Home   News   The Sinking of Sewol Sparks Terre Haute in Korean Community Engagement in the U.S.A.

The Sinking of Sewol Sparks Terre Haute in Korean Community Engagement in the U.S.A.

On April 16, 2014, the South Korean ferry, Sewol, sank in the sea near Jindo County in South Korea. Many high school students drowned because of design flaws and from following wrong instructions from crew members for escaping the ship. South Koreans in and out of the country were devastated and angry about the news.

In Terre Haute, Indiana, the South Korean families that lived there (around 20 families), were also shocked by the news. As a result, the families decided to unite and take action.

Four Different Strategies to Unite the South Korean Community

The sad news of the Sewol sparked the small Terre Haute Korean Community to act out and engage the larger Terre Haute Community. The elected president, Mr. Sang Do Park, the secretary, Dr. Yong Joon Park, and the community education consultant, Mr. Young Ki Kim, decided to make an effort to unite several Korean groups in town using four different strategies.

The first strategy was to work on the current issue of the disaster by collecting donations among close Korean families. On April 25, 2014, ten of those South Korean families in Terre Haute participated in an initial meeting to create the Terre Haute Korean Community Association, a group coming together for the purpose of collecting donations for the families of the Sewol victims and safety education. A second meeting was held on May 16, 2014, where the remainder of the South Korean families in Terre Haute participated. In this meeting, they created an emergency contact list for each family and a bank account for the association.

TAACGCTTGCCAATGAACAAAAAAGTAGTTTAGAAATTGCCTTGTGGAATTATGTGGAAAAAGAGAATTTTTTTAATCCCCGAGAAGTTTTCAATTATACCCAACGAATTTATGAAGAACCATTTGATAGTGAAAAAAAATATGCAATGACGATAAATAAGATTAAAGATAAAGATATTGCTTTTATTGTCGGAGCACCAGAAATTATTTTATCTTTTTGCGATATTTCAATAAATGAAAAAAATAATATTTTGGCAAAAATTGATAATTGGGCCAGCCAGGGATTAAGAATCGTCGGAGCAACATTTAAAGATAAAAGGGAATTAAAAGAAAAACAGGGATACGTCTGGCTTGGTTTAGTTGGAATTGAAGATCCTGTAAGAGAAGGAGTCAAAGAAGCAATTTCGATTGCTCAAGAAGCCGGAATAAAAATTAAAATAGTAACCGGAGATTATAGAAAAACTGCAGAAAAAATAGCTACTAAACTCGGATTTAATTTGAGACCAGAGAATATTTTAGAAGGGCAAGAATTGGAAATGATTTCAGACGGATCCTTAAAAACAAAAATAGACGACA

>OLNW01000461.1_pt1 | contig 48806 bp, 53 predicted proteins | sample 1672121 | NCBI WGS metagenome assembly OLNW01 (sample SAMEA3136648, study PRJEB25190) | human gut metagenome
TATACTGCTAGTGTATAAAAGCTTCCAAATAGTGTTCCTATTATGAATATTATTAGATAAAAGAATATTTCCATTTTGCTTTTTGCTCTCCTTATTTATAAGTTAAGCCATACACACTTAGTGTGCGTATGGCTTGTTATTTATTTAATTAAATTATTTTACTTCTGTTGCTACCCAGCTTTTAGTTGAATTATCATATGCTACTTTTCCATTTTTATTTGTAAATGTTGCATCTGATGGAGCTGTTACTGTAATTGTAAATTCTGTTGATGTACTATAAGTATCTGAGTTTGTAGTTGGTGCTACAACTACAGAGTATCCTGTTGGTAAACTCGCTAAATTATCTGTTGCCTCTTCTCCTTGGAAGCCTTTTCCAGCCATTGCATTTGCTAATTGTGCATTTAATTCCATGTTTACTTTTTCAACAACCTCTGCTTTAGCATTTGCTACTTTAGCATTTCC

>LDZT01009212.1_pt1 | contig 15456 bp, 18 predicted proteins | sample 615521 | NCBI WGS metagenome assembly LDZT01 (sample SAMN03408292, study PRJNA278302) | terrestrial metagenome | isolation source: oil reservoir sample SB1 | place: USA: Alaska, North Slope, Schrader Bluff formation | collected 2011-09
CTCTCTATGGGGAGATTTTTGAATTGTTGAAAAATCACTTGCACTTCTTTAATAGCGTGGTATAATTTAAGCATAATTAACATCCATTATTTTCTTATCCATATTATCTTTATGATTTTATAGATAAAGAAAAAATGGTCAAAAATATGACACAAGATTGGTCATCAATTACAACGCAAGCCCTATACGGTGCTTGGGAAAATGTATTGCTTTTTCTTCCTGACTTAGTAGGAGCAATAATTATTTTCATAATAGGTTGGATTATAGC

Thirteen Korean parents and their children sold lemonade, fruit juice, and items made of colorful balloons in two town festivals. During the summer, six Korean children worked ten hours each for a total of sixty working hours to make money for the donation. Their mothers helped them to buy and deliver necessary items for sale, to make signs, and set up stalls and equipment. Overall, the participants and families raised a total of $1,075 for those who lost family members in the sinking.